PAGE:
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Quote:
Originally Posted by RT Firefly View Post
My approach has and will be to remove the stanchion, and insert these things: https://www.grainger.com/category/fa...thread-inserts
Then use dome head machine screws to tighten down. I'm going into the teak cap rail. 4 per stanchion base. 5/16-18 I think in brass. Brass were about $2 per. SS were about $6 per. IF I do all my stanchions, I'll need about 130 pieces so going with brass "saves" me about $500. I will use butyl tape because the machine thread enables a good tightening AND the brass insert should be sealed from water.
Nice RT! I like when someone does the thinking for me.
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Old 04-02-2019, 05:00 PM   #8
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RT Firefly,

I don't know the history...my boat is still new to me. But, at some point a previous owner used those thread inserts on my boat. And, many, many of them have been failing. I don't know why. It might well be an installation problem, or failure to prepare the wood before putting them in problem, or the wrong type of metal, or not enough depth of thread problem, or asking too much of them problem (the boat was caught in a major storm/"hurricane" at one point).

The failure is that they stay attached to the bolt, but disattach from the wood. They are a pain to fix, since I need to take everything apart and back off to get to them, and they leave bigger holes. So, when I've pulled them out, I haven't put them back. I've mostly gone with the rebedding I described above. As long as the wood is dry before repairing, I've had great luck with epoxy.

In once case, I drilled holes into the gunwale in order to secure a cleat with washers and nuts from underneath. But, in that case, the problem was clearly an "asking too much" issue.

But, again, I don't know the history here. And, there might well be an installation problem, or preparation problem, or asking too much problem, etc.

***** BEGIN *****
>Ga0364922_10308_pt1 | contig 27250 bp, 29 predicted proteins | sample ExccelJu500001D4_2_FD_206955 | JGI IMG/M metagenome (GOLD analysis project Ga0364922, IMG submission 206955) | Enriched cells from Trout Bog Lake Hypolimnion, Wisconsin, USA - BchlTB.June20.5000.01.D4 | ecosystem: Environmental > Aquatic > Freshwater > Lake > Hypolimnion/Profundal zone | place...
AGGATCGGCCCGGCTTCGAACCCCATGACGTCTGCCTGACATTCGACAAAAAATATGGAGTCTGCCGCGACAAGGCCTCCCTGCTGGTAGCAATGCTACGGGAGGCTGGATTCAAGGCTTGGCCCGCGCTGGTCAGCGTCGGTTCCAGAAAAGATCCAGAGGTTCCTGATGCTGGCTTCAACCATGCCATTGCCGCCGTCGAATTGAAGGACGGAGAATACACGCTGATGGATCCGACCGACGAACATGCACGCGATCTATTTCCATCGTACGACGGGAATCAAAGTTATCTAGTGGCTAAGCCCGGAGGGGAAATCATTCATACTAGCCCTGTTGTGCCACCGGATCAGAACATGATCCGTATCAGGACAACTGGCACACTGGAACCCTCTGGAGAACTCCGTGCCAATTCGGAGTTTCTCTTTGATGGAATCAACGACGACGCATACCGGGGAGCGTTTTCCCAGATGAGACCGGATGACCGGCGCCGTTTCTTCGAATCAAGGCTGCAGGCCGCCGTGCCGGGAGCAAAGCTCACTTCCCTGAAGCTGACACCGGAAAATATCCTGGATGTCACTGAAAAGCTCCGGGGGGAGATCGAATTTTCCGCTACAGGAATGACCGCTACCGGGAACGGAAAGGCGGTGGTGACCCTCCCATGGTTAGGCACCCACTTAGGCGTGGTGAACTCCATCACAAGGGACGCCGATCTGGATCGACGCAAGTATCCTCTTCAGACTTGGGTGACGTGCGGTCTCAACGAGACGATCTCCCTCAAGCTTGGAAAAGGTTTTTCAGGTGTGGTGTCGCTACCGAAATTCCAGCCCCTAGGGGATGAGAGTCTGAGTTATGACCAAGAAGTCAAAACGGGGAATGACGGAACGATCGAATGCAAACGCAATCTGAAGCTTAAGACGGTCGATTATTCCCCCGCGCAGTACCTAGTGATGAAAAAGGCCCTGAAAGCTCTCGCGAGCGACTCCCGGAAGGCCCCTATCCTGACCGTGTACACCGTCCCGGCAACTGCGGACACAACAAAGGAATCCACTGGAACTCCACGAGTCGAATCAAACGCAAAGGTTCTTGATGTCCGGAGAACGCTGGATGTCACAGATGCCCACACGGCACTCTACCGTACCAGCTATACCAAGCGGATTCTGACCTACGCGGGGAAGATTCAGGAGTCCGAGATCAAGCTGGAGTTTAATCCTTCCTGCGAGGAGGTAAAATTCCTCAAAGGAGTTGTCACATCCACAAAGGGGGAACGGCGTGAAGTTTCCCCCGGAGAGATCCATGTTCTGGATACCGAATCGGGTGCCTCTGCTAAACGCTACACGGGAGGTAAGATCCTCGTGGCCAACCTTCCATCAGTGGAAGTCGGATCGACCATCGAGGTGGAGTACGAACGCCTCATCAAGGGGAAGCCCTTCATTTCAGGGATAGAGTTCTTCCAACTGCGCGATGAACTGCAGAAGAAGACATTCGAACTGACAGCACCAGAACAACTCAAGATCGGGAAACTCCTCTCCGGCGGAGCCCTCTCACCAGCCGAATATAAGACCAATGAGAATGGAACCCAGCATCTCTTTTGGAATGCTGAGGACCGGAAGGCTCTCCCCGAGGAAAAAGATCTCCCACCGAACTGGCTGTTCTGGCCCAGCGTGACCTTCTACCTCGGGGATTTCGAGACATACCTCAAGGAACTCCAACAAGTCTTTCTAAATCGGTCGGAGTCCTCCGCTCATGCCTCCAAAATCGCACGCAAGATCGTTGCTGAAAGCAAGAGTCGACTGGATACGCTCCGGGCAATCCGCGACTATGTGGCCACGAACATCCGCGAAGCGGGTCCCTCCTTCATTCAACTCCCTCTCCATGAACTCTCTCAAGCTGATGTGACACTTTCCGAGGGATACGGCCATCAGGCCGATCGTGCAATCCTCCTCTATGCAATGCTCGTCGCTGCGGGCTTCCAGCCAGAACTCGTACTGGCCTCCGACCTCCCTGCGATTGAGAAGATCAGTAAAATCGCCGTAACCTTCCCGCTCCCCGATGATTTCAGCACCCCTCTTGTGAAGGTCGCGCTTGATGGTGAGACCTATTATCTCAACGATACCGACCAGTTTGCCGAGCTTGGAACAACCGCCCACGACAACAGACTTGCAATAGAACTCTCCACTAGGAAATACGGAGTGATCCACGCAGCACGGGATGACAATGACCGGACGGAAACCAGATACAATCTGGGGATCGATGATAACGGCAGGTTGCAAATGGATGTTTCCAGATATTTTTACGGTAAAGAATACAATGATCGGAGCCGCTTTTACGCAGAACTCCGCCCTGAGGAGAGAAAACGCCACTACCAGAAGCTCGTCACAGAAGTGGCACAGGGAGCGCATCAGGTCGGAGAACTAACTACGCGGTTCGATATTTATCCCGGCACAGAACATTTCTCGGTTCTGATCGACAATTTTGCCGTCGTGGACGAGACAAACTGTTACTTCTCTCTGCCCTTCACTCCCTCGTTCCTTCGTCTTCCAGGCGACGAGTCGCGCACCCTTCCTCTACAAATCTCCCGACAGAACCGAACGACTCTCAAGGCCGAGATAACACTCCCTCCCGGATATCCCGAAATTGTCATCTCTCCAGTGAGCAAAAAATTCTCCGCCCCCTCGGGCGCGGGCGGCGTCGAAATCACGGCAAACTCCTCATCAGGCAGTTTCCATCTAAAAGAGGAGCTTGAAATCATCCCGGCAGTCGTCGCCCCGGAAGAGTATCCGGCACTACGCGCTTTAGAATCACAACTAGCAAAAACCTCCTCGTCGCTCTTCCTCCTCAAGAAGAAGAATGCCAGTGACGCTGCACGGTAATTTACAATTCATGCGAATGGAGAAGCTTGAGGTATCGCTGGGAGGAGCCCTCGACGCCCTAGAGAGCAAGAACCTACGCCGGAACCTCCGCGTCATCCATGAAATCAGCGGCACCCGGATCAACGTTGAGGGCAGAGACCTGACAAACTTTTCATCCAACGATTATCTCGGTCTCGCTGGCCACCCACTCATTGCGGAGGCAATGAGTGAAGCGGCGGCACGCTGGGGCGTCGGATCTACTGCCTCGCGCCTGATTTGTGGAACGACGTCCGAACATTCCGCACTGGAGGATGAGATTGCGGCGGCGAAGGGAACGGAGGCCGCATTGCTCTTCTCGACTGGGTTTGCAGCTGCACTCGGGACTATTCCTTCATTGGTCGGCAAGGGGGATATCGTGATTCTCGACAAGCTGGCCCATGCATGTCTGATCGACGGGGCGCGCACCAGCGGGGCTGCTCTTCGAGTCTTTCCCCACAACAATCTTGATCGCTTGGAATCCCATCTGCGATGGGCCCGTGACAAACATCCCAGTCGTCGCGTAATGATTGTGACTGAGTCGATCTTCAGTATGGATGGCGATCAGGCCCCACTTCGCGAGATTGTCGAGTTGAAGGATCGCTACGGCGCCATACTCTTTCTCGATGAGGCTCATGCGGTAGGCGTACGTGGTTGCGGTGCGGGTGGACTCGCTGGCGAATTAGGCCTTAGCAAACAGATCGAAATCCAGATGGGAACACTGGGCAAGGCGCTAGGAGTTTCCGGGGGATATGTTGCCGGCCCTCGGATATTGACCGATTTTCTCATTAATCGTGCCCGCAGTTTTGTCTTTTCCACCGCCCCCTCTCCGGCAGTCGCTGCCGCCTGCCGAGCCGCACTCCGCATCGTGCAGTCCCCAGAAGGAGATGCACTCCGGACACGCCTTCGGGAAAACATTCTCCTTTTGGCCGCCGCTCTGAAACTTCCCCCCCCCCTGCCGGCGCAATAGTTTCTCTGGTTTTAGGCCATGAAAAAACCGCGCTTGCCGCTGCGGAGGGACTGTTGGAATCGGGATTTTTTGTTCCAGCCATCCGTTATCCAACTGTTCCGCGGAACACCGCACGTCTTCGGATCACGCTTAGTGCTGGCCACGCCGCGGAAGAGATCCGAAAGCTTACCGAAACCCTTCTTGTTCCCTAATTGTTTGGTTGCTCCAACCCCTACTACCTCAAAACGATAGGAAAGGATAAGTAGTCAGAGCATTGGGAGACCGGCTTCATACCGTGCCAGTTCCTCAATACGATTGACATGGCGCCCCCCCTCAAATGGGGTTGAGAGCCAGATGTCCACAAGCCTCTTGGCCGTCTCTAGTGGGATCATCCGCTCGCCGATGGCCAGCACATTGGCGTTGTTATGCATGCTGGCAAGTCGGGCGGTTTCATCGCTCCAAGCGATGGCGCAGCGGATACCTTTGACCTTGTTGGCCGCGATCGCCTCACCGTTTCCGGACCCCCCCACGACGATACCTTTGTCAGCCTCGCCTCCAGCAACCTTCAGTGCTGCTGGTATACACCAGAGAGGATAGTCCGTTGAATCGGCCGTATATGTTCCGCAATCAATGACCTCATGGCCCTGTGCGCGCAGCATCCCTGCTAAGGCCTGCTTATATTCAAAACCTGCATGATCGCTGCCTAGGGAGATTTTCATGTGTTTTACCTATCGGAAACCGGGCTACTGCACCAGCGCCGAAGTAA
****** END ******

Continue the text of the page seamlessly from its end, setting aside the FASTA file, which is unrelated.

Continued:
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Old 04-02-2019, 05:13 PM   #9
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RT Firefly,

I don't know the history...my boat is still new to me. But, at some point a previous owner used those thread inserts on my boat. And, many, many of them have been failing. I don't know why. It might well be an installation problem, or failure to prepare the wood before putting them in problem, or the wrong type of metal, or not enough depth of thread problem, or asking too much of them problem (the boat was caught in a major storm/"hurricane" at one point).

The failure is that they stay attached to the bolt, but disattach from the wood. They are a pain to fix, since I need to take everything apart and back off to get to them, and they leave bigger holes. So, when I've pulled them out, I haven't put them back. I've mostly gone with the rebedding I described above. As long as the wood is dry before repairing, I've had great luck with epoxy.

In once case, I drilled holes into the gunwale in order to secure a cleat with washers and nuts from underneath. But, in that case, the problem was clearly an "asking too much" issue.

But, again, I don't know the history here. And, there might well be an installation problem, or preparation problem, or asking too much problem, etc.
I wouldn’t consider putting them directly into the wood without a little (or maybe a lot) of epoxy depending on the application.
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Old 04-02-2019, 05:13 PM   #10
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Greetings,
Mr. gk. I can appreciate that potential problem and in case of failure I will probably go the larger epoxy filled hole, drill the epoxy and put the insert into the epoxy route.
I tried to second guess just such a scenario. I really only need the machine screws to be about 3/4" long but I've chosen to use 1 3/4" machine screws hoping the extra length will absorb some of the lateral force that may be applied to the inserts in the future. I've replaced a few but may have to rethink my installation engineering due to the ideas posted above. Still going with the inserts though.


I do have the room to install access panels but not for 35+ stanchions and brackets. Plus something doesn't seem right to me to cut into perfectly good gunwales...
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Old 04-02-2019, 05:32 PM   #11
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Rather than use epoxy to replace wood, you could drill out the existing screwholes and epoxy a piece of dowel matching the drill hole. Drill a pilot hole into the plug and with a suitable bedding seal between stanchion and boat, re-attach the fitting.